Article – Learning to Love Easy Mode

This post is inspired by the following article: Learning To Love Easy Mode

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Is this really the type of achievement we want to unlock?

I have found that as I age the time and ability (maybe even the desire?) to do one thing for hours and hours has dramatically decreased. Due to this I have found that the ways that I used to look at things has dramatically shifted in the last few years. Time spent doing the same thing over and over and over in order to get better at something is no longer of interest to me. I am predominately a single-player gamer (due to time and children) and getting “better” than the “other guy” doesn’t factor into my gaming experience. Which is exactly why volunteering to make a game more challenging is no longer worthwhile.

I am an avid video and table top gamer (among many other things) and have to find a balance between all the things I do. Lately one of the most straightforward ways I have found to enable me to enjoy a video game with a reasonable level of challenge but a reduced amount of time is to set the game to “easy”. Prior to doing this I would choose hard (75% of the time) or medium (25% of the time) depending on the game – but never choose a Nightmare-type mode (I’m not that good!). I have found that a more casual challenge still enables me to enjoy the game and experience the story and characters without hitting a point where I have to spend excessive amount of time leveling up a character or dying-and-retrying a challenge over and over. In some instances the switch to “easy” has small and subtle changes that most players wouldn’t even notice, such as hit points are less for bosses, pickups more generous, or encounters are less frequent. Games that require more of an arcade-level of skill may give you more lives or more time in order to complete a challenge.

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Having had to replay a few games recently after my Xbox died (the 3rd RROD) and I needed to repurchase on my PC, I found myself choosing “easy” just to get myself back to the same point in the game. I found that in most instances I rarely noticed (or missed) the change in difficulty. Soon I noticed that the main thing I was missing was the increased gamer score that comes from achievements/trophies by playing on higher difficulties. Yet once my Xbox died I found that my gamer score number was becoming less and less relevant. As a predominately solo player with only a handful of regulars on my friend lists, what real point was there in bragging about a high gamer score?

Lately there have been numerous games that have come out where the game itself is more rewarding than the score achieved in the end. Games like Journey, The Walking Dead, Slither, Back to the Future, Amnesia, and Limbo have all been enjoyable without achievements or difficulty settings. Even Mass Effect 3 enabled players to choose a “Narrative Mode” which enabled them to enjoy the game with dramatically reduced combat so those interested in just the story could get through it easier.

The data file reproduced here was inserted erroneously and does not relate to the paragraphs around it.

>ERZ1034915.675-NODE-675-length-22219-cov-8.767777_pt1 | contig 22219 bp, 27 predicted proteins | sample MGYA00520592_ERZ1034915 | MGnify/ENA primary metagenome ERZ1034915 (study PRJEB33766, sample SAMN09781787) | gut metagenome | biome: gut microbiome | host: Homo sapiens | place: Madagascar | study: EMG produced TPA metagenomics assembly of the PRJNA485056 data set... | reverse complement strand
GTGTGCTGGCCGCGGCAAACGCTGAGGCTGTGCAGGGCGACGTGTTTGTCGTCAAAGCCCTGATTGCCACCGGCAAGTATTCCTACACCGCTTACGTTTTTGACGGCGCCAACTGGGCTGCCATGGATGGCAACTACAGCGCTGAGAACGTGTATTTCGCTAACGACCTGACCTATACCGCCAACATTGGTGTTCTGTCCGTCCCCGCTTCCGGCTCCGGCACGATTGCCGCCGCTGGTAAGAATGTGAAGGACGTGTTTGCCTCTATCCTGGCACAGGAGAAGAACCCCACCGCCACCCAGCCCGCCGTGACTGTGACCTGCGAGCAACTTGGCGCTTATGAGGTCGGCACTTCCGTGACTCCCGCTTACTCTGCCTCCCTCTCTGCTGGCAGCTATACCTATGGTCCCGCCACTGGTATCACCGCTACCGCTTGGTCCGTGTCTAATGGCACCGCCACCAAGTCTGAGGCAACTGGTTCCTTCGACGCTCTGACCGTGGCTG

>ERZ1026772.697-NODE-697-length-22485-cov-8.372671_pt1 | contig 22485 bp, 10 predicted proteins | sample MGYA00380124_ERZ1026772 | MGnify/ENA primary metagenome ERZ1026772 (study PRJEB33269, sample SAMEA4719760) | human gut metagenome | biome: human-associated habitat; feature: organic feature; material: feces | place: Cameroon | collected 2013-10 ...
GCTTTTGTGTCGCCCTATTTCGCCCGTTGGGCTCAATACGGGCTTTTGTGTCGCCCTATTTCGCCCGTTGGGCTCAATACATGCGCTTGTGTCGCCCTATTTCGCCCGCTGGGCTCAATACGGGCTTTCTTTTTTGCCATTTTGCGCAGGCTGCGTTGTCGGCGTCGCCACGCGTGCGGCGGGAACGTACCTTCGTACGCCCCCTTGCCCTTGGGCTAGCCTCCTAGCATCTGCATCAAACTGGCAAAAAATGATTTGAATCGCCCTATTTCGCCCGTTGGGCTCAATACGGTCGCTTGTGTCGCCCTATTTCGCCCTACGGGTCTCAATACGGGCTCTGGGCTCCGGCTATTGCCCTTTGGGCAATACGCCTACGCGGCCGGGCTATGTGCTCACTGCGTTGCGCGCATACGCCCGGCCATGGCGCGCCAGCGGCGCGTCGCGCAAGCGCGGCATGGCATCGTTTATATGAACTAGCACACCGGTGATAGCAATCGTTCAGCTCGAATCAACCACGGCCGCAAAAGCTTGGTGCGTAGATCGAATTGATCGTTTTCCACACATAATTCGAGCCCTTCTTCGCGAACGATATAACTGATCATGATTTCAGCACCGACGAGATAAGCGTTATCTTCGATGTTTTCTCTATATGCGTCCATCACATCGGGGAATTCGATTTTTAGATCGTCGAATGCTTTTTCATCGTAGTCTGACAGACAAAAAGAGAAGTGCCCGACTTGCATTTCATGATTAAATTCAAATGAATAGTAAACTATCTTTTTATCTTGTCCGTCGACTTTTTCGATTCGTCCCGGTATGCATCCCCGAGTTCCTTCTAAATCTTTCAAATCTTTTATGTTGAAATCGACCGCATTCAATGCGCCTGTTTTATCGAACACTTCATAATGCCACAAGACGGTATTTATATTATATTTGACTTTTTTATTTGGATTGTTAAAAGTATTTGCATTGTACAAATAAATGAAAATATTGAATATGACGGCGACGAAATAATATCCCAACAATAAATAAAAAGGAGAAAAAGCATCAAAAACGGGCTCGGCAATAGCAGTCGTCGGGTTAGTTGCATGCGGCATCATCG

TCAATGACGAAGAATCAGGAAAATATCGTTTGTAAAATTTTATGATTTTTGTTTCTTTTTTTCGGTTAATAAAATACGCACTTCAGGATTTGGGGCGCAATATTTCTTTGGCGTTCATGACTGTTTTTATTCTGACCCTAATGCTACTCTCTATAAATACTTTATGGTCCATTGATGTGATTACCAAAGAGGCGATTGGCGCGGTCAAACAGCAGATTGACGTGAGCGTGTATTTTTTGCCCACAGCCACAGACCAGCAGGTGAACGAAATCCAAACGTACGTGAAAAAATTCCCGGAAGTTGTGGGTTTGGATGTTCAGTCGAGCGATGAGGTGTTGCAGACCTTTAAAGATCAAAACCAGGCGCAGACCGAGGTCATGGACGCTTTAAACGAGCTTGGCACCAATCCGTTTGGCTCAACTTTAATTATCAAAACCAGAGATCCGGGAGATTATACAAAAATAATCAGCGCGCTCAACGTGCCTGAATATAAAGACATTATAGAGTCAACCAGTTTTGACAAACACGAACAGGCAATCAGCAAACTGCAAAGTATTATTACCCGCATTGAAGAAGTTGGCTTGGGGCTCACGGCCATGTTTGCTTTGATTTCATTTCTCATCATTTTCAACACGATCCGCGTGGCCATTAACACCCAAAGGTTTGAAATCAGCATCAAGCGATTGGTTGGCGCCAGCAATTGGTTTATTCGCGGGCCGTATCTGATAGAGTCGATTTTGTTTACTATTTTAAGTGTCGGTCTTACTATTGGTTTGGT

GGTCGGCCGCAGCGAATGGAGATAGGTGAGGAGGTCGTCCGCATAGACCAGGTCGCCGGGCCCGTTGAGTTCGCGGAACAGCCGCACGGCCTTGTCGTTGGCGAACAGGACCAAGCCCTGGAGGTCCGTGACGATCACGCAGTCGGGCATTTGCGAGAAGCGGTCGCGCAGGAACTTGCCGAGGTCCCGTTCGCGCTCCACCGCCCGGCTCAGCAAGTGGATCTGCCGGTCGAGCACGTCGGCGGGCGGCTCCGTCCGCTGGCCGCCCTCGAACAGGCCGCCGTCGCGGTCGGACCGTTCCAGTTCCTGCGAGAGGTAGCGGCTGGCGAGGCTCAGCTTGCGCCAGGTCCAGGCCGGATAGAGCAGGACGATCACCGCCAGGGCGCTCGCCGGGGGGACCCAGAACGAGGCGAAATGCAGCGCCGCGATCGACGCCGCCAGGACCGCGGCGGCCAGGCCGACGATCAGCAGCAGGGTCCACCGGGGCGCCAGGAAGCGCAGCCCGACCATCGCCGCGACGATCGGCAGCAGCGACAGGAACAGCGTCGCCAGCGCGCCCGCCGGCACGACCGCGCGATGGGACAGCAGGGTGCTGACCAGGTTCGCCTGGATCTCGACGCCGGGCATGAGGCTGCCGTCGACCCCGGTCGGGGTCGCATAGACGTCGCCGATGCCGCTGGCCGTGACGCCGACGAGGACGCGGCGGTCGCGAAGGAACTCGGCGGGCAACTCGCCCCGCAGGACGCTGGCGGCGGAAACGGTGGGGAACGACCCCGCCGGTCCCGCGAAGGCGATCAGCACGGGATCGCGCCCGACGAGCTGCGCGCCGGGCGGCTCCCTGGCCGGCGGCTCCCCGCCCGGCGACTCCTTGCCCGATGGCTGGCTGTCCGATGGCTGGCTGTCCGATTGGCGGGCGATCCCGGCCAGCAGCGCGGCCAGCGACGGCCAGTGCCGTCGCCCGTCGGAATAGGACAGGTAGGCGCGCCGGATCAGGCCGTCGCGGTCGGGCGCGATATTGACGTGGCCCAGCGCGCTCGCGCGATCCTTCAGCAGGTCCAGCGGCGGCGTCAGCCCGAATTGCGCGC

In the end – I’ve decided to take a more conscious look at why, when and where I choose to be challenged in the games I am playing. Discovering that there are games out there that can be enjoyable without any actual difficulty settings or on easy mode has me enjoying more games instead of enjoying more of the same game I am playing (although spending hours to try and beat a challenge has rarely given me the sense of victory in overcoming it that it might for others).

ARTICLE: Learning To Love Easy Mode

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My Writing – Mister Meaner

This post kicks off an all-new on-going installment focused on my speculative fiction. It will contain completed and work-in-progress pieces from my youth through today.  The content will very in complexity, sophisitication and polish. The intention is to give me a reason to re-read my work, share my pieces and insights with the broader community, and hopefully connect and grow with like-minded individuals.

Please enjoy them and feel free to let me know your thoughts. A writer always appreciates feedback when attempting to grow their craft.

The first story is called Mister Meaner – written in 1994. The story is about a boy who attempts to steal a toy model from a drugstore to make good on a dare. It is a dramatization of an actual incident that happen to me as a child. 

After re-reading it, I wondered if I looked like Jayne from Firefly / Serenity with a “stupid” looking hat on my head. I have no idea how I believed I could pull off what was attempted in this story.

I must have stood out as much as Jayne did in his hat!

Close approximation of the model that was discussed in this story

The story can be found here: Mister Meaner

A few items to note when reading these stories:

  • Many of them remain unedited since their original creation date and contain misspellings, improper grammar and made up words. These are in here for flavor and as a time stamp to reflect my age when they were created.
  • Over time, I hope to include “Directors Commentary” in all of my stories. Hopefully this adds some flavor and context for the creative process and my thinking as these stories were created.
  • These are being shared for the benefit of the community and ask for respect to all who read, share, and comment on the material within.
  • All rights reserved. This material may not be published, broadcast, rewritten or redistributed in whole or part without express written permission. Contact skillpointstation@gmail.com if interested.